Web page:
At Basic training, there are a couple classroom hours or so devoted to Laws of War, dealing with prisoners, treating wounded enemy, POWs, and such. “Rules of Engagement” is not a standard set of rules. ROE is guidance a commander puts out to ensure the Laws of War are not violated and/or that our military or political agenda is not compromised. So Drill Sergeants might talk about certain different ROEs they have operated under, but a specific ROE is not taught.
During tactical training, these things are reiterated. We make sure they don’t execute their prisoners or otherwise operate outside the law.
As for other ethics, the Army has 7 Army Values. Loyalty, Duty, Respect, Selfless Service, Honor, Integrity, Personal Courage. At a minimum, one day a week is set aside to teach each value using personal anecdotes and so on.
As a culminating “Values” event, the privates are sat in a room and they watch RESTREPO, They complete a work sheet while watching the film that asks them about their thoughts and feelings, the Army Values involved during certain scenes, etc.

After Basic, a Soldier receives at least annual SERE B training which reiterates the laws of war and treatment of POWs, etc. When a unit deploys to a combat zone, each Soldier receives another couple hours of that same training, as well as the current ROE in place, and a couple hours on the culture and behavior and values of the civilians in their area of operation.
The Soldiers may also receive some language traiing. If I remember currectly, I received 8 hours of Pashtu training and was given material to study it and Dari on my own.

As far as respecting religion? Soldiers are hammered to death about respecting other religions and cultures, and now sexual orientations. It isn’t so much so they respect and tolerate their enemy or the foreign cultures, though. This is so that they can work together as a team. Remember that there will be Jews and Muslims together in the same Platoon, bigots and females, blacks and closeted racists, etc…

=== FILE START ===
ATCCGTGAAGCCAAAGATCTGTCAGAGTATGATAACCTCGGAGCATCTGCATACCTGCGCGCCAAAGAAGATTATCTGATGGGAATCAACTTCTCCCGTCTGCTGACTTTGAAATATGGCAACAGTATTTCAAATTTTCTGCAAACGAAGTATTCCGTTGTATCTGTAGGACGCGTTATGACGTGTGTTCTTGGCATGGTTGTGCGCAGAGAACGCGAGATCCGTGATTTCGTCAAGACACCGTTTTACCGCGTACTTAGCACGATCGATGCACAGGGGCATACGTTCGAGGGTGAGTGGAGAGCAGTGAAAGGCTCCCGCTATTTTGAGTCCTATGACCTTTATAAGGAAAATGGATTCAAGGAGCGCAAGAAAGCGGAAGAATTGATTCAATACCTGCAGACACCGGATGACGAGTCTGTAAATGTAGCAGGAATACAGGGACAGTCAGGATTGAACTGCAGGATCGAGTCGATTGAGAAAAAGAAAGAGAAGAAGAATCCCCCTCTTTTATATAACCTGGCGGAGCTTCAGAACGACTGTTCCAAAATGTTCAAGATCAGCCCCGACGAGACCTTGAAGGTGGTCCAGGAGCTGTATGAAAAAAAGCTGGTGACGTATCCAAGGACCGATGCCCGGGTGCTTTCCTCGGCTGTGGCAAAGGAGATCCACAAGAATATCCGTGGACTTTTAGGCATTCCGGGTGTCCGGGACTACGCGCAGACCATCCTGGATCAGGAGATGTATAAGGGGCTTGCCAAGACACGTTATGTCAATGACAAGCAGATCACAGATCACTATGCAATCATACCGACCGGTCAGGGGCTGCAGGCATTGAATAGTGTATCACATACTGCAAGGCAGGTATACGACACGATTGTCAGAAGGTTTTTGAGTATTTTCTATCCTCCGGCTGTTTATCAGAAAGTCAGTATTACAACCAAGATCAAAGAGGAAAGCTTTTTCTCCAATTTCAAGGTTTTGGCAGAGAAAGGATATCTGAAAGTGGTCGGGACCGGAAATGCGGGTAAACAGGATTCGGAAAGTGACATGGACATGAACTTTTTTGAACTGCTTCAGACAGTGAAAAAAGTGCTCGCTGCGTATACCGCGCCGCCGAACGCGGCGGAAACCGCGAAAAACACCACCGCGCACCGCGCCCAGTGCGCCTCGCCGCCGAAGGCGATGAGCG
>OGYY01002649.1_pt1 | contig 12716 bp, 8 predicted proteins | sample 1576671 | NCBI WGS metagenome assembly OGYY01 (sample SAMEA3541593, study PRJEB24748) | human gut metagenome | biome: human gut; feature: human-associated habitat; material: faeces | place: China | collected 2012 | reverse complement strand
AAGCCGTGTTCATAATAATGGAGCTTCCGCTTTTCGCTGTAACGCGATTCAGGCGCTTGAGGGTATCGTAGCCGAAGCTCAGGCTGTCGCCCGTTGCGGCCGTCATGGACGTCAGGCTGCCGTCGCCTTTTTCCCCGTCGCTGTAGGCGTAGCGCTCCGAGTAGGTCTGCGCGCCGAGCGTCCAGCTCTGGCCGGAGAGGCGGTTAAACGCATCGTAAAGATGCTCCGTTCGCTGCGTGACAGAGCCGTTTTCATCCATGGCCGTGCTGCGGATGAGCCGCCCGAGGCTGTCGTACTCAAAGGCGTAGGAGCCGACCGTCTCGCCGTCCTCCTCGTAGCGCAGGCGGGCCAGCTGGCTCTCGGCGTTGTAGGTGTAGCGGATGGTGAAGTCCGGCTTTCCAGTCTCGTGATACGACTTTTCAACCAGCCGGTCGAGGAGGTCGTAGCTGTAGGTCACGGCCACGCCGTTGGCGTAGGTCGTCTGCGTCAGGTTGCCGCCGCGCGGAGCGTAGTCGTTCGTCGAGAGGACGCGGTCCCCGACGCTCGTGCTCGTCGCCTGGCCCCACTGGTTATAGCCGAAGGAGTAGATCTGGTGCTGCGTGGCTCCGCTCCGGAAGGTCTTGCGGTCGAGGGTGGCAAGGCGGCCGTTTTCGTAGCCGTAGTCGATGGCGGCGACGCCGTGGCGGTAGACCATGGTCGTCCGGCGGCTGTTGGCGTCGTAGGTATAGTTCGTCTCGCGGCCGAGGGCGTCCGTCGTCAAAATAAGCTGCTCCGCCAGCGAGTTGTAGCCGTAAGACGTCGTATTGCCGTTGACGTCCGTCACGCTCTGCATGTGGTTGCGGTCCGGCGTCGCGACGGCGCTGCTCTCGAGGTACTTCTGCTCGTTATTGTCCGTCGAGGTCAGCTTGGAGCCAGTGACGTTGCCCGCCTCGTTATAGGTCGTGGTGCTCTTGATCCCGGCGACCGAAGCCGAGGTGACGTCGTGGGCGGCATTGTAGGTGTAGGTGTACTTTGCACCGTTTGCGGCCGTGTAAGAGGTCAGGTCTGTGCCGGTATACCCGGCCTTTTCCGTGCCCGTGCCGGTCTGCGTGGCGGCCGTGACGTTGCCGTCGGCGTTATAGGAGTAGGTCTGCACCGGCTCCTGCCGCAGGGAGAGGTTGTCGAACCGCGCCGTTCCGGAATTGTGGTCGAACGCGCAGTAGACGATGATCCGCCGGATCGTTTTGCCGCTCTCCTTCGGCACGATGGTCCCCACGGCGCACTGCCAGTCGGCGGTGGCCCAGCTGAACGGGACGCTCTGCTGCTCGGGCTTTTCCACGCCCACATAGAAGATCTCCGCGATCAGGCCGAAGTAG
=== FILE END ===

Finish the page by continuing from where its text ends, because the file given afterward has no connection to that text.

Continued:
So in Basic most of the “tolerance” type training is to make them respect each other and work together.
But before a deployment, a Soldier receives culture training specific to their area of operation and taught how to respect the civilians and even the beliefs of their enemy. (no burning the bodies, for instance)

It is something the Army takes very seriously. In Afganistan, our entire COP semi-observed Ramadan practices. In other words, we were ordered to not eat or drink in open view of any local nationals on the COP from sunrise to sunset. So we had to eat in our bunks, no chewing tobacco outside, no chewing gum, designated smoking area moved far from everything, no walking out of the dining facility with food, no drinking water in the guard tower if you are pulling a shift with an Afghani, etc.
Frustrating, because it seemed like we were more observant than the muslims on our COP… But that’s just the Army and it’s often mis-guided “awareness”. Like in Korea when command decided that they didn’t like the way Soldiers called Korean men “Adjasshi”. To some ‘higher-up’ this seemed very insulting. So the order went down to stop referring to Korean men as “Adjasshi”. If we wanted to get their attention or something, we were told to say “Sir” or call him buy his name (as if we knew it) or something more polite.
Ridiculous, because that is basically the Korean word for “sir”. And it is used by all Koreans to politely refer to or call to a man they do no know. Then they didn’t want us calling our Korean partners “KATUSAs”. We couldn’t refer to them as a KATUSA because “that is a program, not a person”. So fucking lame. I doubt either of those stupid rules got very far.

Until you get into action, it seems like it’s all to do with respecting the customs of nations or cultures. Etiquette is not ethics.

Nothing about how to treat each other. Does ethics have any place in training, or is combat too much “what it is” to allow ethics into the process that makes soldiers? You can’t make soldiers without training in that end run around the conscience that allows instant obedience. I think maybe addressing ethics too specifically would erode that instinct to obey.